Famed comic artist and editor Carmine Infantino has passed away; he was 87. Infantino began working as a comic artist in 1942, during the Golden Age of Comics, but was best known as a key architect of the Silver Age of comics, which began in 1956 with Showcase #4, in which Infantino created the new version of the Flash with writer Robert Kanigher under editor Julius Schwartz.
In the following years, Infantino worked a number of books for DC and eventually made his way to Batman, where he redesigned the team with writer John Broome. He also co-created Deadman with writer Arnold Drake and co-created Batgirl (Barbara Gordon) with Gardner Fox.
By the mid-sixties, Infantino was designing every cover in DC’s line and was eventually promoted to editorial director, where he hired Dick Giordano and promoted Joe Orlando, Joe Kubert, and Mike Sekowsky to editor. Neal Adams, Dennis O’Neil, and Jack Kirby were hired by DC during Infantino’s tenure.
Infantino was promoted to publisher in 1971 and held that position until 1976, when he was replaced by Jenette Kahn and returned to drawing comics. He worked for Warren, Marvel (where he drew its bestselling Star Wars title), and DC until his retirement in the 90s.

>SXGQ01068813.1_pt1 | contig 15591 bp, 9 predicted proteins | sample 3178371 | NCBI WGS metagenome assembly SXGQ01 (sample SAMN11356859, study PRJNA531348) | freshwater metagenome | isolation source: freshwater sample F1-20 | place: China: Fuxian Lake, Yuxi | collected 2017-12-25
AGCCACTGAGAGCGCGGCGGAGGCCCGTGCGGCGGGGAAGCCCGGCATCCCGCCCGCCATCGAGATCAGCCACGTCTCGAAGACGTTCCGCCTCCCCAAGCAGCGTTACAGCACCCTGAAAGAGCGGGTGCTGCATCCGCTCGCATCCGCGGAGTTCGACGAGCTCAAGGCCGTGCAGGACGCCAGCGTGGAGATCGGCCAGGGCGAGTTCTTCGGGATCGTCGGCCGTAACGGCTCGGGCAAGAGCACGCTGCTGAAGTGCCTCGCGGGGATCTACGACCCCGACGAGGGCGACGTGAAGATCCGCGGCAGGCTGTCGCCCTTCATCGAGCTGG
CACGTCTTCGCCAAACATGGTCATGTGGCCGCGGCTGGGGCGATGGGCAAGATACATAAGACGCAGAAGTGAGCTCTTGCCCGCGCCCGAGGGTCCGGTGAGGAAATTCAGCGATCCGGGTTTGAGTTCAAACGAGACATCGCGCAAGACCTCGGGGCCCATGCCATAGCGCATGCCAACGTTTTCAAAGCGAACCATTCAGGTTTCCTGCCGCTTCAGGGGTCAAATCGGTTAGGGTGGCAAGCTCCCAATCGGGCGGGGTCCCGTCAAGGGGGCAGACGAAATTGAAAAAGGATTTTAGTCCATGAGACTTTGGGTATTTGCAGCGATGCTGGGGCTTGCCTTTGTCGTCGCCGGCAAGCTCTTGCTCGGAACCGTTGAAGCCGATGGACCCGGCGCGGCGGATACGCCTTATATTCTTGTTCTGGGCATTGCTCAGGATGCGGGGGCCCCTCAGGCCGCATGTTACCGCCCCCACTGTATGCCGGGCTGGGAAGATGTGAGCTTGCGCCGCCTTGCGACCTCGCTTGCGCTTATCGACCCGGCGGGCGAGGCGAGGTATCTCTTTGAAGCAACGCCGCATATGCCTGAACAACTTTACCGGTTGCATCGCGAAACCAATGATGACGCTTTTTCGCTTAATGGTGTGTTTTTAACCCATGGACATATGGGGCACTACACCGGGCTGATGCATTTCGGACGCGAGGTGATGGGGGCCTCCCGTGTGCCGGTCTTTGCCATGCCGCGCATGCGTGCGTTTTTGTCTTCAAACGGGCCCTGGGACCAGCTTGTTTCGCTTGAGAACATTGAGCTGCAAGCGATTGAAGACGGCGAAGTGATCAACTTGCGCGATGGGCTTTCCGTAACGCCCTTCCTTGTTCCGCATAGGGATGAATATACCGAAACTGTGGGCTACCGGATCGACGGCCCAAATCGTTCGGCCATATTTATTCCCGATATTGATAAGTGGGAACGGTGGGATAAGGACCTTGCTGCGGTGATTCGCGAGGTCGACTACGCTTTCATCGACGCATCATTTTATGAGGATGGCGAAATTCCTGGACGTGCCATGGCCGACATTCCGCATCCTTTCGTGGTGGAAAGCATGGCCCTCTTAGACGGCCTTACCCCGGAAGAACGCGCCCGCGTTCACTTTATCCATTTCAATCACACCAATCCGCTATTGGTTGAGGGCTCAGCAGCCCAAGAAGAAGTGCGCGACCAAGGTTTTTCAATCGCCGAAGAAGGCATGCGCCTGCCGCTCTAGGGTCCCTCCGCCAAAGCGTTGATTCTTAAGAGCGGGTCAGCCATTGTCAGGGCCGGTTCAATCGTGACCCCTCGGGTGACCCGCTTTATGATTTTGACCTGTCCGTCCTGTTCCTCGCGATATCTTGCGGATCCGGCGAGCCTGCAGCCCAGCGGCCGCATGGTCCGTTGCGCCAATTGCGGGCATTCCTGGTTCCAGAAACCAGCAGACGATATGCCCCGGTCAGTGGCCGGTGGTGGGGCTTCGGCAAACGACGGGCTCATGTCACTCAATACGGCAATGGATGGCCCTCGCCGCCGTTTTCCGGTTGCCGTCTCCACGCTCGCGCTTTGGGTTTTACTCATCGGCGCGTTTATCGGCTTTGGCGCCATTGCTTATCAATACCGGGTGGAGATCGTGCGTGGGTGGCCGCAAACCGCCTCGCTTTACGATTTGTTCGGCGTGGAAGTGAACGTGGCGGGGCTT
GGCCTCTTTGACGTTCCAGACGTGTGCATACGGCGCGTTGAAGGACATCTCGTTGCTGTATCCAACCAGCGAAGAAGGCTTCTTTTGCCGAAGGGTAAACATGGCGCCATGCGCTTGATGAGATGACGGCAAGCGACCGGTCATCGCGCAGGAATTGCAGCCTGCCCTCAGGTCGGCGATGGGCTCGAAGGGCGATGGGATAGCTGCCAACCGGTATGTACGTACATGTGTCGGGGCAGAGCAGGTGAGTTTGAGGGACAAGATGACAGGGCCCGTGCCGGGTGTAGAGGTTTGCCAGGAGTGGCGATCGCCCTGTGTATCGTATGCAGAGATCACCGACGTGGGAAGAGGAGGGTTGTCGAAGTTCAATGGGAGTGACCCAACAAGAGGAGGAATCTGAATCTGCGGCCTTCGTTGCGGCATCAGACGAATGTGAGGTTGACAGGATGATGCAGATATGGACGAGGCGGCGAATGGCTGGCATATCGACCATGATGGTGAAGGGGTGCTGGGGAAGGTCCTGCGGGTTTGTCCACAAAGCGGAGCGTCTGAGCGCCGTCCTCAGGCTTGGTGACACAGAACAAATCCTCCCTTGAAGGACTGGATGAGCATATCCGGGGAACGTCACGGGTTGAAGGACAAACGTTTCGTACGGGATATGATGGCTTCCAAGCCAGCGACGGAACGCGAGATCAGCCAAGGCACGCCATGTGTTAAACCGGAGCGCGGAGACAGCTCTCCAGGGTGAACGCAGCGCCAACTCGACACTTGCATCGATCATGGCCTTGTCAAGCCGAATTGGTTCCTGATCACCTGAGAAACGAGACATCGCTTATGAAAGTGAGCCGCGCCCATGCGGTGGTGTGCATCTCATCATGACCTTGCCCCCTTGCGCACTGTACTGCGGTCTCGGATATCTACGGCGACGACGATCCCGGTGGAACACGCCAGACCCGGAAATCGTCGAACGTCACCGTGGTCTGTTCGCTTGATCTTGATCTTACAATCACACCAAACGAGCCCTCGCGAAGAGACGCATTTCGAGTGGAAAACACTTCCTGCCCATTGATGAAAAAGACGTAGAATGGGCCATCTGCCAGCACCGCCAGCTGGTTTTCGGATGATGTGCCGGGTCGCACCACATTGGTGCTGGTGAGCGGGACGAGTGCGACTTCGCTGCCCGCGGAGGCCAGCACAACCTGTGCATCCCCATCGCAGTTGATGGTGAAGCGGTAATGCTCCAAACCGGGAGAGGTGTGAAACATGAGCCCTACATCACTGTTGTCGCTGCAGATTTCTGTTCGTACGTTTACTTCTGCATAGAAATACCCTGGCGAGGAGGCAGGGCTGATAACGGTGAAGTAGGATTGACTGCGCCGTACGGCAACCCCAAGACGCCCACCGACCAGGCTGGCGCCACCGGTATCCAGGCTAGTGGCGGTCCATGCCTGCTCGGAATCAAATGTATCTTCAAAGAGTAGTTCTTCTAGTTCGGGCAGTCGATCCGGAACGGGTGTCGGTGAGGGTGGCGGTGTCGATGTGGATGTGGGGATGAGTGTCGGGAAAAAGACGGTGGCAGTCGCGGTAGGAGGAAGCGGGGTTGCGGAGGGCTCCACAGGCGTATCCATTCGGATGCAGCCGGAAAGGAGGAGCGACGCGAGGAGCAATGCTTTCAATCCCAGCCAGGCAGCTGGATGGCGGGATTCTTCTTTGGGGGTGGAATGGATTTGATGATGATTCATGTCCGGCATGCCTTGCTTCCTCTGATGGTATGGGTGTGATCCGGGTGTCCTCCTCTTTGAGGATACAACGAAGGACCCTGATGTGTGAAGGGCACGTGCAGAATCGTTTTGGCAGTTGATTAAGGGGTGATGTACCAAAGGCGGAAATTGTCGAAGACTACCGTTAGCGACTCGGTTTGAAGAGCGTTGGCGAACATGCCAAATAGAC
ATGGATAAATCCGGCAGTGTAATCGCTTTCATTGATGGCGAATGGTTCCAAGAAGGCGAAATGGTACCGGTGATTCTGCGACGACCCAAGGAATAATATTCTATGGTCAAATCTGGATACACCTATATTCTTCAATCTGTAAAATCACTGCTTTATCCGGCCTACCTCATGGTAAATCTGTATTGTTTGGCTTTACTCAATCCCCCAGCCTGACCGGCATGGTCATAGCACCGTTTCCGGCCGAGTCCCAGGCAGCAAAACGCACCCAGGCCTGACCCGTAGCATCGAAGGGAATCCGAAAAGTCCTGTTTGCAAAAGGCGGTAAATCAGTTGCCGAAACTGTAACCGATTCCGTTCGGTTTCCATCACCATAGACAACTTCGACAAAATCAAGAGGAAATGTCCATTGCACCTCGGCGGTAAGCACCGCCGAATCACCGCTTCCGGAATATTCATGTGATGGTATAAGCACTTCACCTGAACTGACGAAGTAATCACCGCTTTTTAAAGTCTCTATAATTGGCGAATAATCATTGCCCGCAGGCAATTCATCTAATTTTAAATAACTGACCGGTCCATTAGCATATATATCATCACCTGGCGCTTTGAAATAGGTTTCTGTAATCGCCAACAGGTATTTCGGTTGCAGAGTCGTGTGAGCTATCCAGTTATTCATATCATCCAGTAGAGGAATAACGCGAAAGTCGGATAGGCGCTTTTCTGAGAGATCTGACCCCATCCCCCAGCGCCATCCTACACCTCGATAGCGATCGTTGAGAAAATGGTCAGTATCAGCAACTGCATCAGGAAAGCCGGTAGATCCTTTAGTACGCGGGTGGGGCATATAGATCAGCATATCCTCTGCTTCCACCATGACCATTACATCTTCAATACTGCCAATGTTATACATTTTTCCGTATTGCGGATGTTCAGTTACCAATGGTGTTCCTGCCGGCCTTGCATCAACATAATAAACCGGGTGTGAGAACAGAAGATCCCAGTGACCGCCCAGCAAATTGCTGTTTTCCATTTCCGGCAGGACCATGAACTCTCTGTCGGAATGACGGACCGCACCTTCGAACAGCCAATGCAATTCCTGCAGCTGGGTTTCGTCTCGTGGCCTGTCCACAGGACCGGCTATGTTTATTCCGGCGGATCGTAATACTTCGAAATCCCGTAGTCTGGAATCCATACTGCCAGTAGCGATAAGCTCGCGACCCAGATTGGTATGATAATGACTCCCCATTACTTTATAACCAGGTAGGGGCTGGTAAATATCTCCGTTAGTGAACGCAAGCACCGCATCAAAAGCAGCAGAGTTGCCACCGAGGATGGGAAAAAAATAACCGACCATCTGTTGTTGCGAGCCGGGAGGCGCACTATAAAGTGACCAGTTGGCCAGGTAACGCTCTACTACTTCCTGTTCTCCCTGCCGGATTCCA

DC’s top three publishing executives all offered thoughts on Infantino’s passing.
"His contributions to the comics industry and to DC Comics in particular are immense and impossible to quantify," DC Entertainment President Diane Nelson said. "Our thoughts are with his family, friends and fans during this difficult time."
"Carmine was a legend," DC Co-Publisher Jim Lee said. "The number of classic covers he created are innumerable. His influence, reach and impact is humbling and will always live on."
"There are few people in this world that have had as much of an impact on the industry as Carmine," DC Co-Publisher Dan DiDio said. "He bridged both the Golden and Silver Ages of comics… He will be greatly missed, but his legacy will remain forever."
George Lucas’ original draft of the “Star Wars” screenplay has always been the stuff of legends. Facts like Luke Skywalker’s original name (Starkiller) have peppered hardcore fan conversations for decades with only word-of-mouth to help spread the alternate universe version of the original “Star Wars.”